By Marty Fleischman
With the glow of the U.S. victory fading, you could see a worried look Piston’s face. The team “head coach” had a very difficult decision to make. Kirby Prater and Nickerson had pulled a major upset. No one expected them to win a single game. No U.S. team ever had. So, how would this affect Piston’s plan to start our other team, Joey Cornblit and Charlie Hernandez, in the second match against home team France?
Meanwhile, 7,000 miles away, L. Stanley “Buddy” Berenson, president of Miami and Tampa Jai-Alai, was walking the streets of Ocala, Florida, shaking hands and talking to every local resident he could find. After making a successful purchase of Tampa Jai-Alai in late 1969, Buddy was looking for greater expansion of the “World’s Fastest Sport.” But, his options were limited.
In 1971, Florida was the only state in the country where betting on Jai-Alai was legal. In the 1930’s and ’40s, Jai-Alai was actually played in New York, Chicago, and even New Orleans. But, in those days, gambling laws were rarely enforced. As those frontons closed, the Florida legislature passed legalized gambling on Jai-Alai, dog and horse racing. However, later on, to limit the number of Jai-Alai facilities, one could not be built within 50 miles of an existing track. Therefore, with the many dog and horse tracks in Florida, options were extremely limited.
But, here was the big issue. If you could find a spot that fell within that 50-mile limitation, you had to get a local referendum passed by the residents approving the Jai-Alai facility. Marion County (Ocala) was Berenson’s target. With the two cities of Gainesville and Ocala within 30 miles of each other, and many smaller rural communities to draw from, Buddy felt that this could be a successful venture. It could, also, provide the answer to utilizing his Tampa players and personnel in the summer, when Tampa Jai-Alai was closed.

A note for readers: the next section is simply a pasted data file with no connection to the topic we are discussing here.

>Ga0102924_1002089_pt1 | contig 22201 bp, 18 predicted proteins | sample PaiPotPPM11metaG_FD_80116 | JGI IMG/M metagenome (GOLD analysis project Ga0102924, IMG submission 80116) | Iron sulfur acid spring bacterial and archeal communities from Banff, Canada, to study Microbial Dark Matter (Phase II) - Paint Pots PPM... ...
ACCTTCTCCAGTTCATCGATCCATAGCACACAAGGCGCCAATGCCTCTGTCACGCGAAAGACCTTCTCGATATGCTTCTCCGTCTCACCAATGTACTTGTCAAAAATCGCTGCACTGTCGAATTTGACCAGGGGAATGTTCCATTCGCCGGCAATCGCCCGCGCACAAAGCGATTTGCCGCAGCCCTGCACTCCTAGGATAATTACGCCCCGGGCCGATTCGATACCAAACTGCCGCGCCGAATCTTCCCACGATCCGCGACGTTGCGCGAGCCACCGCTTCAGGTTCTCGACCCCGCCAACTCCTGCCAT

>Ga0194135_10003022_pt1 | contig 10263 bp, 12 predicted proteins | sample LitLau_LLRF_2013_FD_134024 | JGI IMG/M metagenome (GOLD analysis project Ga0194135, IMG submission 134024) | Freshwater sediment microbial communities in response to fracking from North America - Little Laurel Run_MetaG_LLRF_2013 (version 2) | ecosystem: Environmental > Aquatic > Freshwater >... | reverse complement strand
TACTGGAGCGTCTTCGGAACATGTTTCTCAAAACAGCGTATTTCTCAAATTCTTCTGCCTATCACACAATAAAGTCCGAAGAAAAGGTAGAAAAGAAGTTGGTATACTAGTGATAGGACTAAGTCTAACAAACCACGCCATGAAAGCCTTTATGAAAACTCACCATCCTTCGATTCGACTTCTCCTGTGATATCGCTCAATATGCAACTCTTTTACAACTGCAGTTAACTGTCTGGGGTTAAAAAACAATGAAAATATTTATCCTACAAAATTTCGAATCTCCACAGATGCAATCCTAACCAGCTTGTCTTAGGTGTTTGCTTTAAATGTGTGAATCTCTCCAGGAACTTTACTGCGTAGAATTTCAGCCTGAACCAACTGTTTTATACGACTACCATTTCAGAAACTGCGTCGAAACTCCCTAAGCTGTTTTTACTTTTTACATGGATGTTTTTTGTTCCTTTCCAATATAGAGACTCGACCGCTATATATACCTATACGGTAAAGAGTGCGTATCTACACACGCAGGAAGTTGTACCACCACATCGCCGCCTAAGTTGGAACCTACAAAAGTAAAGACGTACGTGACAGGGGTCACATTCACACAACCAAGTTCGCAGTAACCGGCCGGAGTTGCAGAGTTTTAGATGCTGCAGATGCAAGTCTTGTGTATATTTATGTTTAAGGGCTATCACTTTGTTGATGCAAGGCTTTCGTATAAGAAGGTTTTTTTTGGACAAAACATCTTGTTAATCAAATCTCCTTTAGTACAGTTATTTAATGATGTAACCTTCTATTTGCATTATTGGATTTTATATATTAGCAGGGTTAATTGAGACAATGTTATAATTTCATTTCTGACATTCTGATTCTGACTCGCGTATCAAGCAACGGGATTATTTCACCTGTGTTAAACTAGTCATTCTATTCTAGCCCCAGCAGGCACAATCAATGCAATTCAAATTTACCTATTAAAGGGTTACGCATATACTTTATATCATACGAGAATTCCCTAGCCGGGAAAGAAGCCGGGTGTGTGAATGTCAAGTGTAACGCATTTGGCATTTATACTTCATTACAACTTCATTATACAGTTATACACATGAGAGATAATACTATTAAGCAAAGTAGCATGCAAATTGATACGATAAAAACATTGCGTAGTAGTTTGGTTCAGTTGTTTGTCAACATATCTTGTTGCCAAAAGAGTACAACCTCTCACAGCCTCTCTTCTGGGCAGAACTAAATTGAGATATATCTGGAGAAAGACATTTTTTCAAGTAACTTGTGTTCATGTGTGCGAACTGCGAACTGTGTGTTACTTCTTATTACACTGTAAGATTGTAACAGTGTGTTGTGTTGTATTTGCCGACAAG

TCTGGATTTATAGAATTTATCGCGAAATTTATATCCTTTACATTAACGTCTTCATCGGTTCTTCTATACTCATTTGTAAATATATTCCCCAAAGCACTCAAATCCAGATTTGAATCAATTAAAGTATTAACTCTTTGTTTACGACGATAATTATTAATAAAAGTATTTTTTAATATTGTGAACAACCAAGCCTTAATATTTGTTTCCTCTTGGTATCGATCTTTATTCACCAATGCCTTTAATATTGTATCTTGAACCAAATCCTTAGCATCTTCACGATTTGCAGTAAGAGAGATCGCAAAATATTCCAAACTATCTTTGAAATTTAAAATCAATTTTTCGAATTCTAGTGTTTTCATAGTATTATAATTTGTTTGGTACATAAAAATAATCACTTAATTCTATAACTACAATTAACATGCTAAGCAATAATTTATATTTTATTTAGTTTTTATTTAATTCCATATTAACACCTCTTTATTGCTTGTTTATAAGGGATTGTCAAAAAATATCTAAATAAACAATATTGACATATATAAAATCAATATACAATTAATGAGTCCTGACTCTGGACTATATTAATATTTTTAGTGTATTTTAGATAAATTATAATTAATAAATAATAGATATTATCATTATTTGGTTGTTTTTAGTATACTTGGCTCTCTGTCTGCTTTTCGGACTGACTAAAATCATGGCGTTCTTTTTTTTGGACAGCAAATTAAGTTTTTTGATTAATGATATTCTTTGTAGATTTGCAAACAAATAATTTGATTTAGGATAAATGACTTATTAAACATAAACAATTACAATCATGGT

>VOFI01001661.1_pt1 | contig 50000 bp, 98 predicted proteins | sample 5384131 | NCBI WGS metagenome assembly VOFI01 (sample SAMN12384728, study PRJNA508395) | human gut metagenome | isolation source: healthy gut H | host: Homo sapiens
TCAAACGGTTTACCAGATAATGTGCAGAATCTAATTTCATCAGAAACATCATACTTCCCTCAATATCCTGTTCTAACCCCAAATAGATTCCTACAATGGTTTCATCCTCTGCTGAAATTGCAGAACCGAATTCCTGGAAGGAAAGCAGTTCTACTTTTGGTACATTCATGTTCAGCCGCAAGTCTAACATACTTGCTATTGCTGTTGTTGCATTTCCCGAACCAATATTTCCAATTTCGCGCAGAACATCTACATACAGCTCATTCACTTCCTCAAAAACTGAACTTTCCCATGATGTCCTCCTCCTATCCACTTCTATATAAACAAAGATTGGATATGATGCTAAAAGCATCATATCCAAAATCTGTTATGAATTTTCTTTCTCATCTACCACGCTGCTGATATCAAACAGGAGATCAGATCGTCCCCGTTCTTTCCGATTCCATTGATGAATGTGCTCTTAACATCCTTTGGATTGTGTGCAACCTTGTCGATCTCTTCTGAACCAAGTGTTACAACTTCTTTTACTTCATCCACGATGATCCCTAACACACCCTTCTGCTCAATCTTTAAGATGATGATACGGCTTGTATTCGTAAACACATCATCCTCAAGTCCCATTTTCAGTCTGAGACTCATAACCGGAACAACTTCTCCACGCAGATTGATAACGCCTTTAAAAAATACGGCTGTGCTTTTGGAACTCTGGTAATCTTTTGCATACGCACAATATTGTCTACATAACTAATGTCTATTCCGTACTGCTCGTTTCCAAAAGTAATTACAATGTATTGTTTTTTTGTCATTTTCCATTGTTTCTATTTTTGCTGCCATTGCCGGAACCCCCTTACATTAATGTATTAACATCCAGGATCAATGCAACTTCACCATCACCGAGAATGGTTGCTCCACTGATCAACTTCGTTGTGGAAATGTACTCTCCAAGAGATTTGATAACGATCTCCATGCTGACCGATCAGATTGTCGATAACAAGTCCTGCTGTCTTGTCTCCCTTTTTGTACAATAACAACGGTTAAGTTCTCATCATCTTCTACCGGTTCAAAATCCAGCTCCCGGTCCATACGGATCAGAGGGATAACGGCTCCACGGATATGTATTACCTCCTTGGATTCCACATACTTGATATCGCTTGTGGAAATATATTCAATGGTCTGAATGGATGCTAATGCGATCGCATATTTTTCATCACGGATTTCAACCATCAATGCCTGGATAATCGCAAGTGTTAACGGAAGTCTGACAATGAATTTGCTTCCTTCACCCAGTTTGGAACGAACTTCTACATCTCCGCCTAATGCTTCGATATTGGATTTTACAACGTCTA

Some thought Berenson was crazy. After all, Marion County is in the “Bible Belt” of North Florida. And, the resistance to bringing gambling to the extremely conservative, church-going residents was fierce. But, Buddy was the consummate promoter. Marion County was not generating enough tax revenue for their schools and local projects. Employment was very low. The economy needed a boost. The taxes and jobs generated by a local fronton was, indeed, the answer. Buddy’s arguments were beginning to hit home, though being challenged by the staunch, anti-gambling Baptist preacher, Reverend Bledsoe. Their radio debates became legendary. As Buddy pressed on, alone in his quest for an Ocala fronton, he kept close tabs on what was going on in Southern France.
The tournament schedule in St. Jean-de-Luz showed the U.S. team had the next day off. This would give Piston a chance to discuss our next move with U.S. Amateur Association president Bob Grossberg, VP Fred Pettit, and the rest of us who wanted to put our two-cents into the discussion. Piston held an afternoon practice session to further re-evaluate his players. There was little doubt there was more power in Team Kirby and Nick versus the finesse of Team Joey and Charlie. But, there became another factor that reared its ugly head.
Charlie’s mother and father, who traveled from Miami to see his son play, began pressuring Piston. They became similar to the typical Little League parents who think their son is the best player on earth and should play every inning, every down, EVERY PARTIDO! Piston was trying to navigate this minefield.
Being the gentleman he was, he tried to explain to them that this was a U.S. team. All of us were trying to accomplish the same goal, to bring back a medal for the U.S. There were still many matches to go and he would make the decision that gave us the best chance to win.
Piston, one of the all-time past greats in the sport of Jai-Alai, the youngest player to ever play professionally at the age of 9, the man who faced players throwing a rock hard ball at over 170 m.p.h., a player who faced thousands of screaming fans from Madrid to Miami, had no idea what he was about to deal with as he chose Kirby and Nick to face France in Partido #2.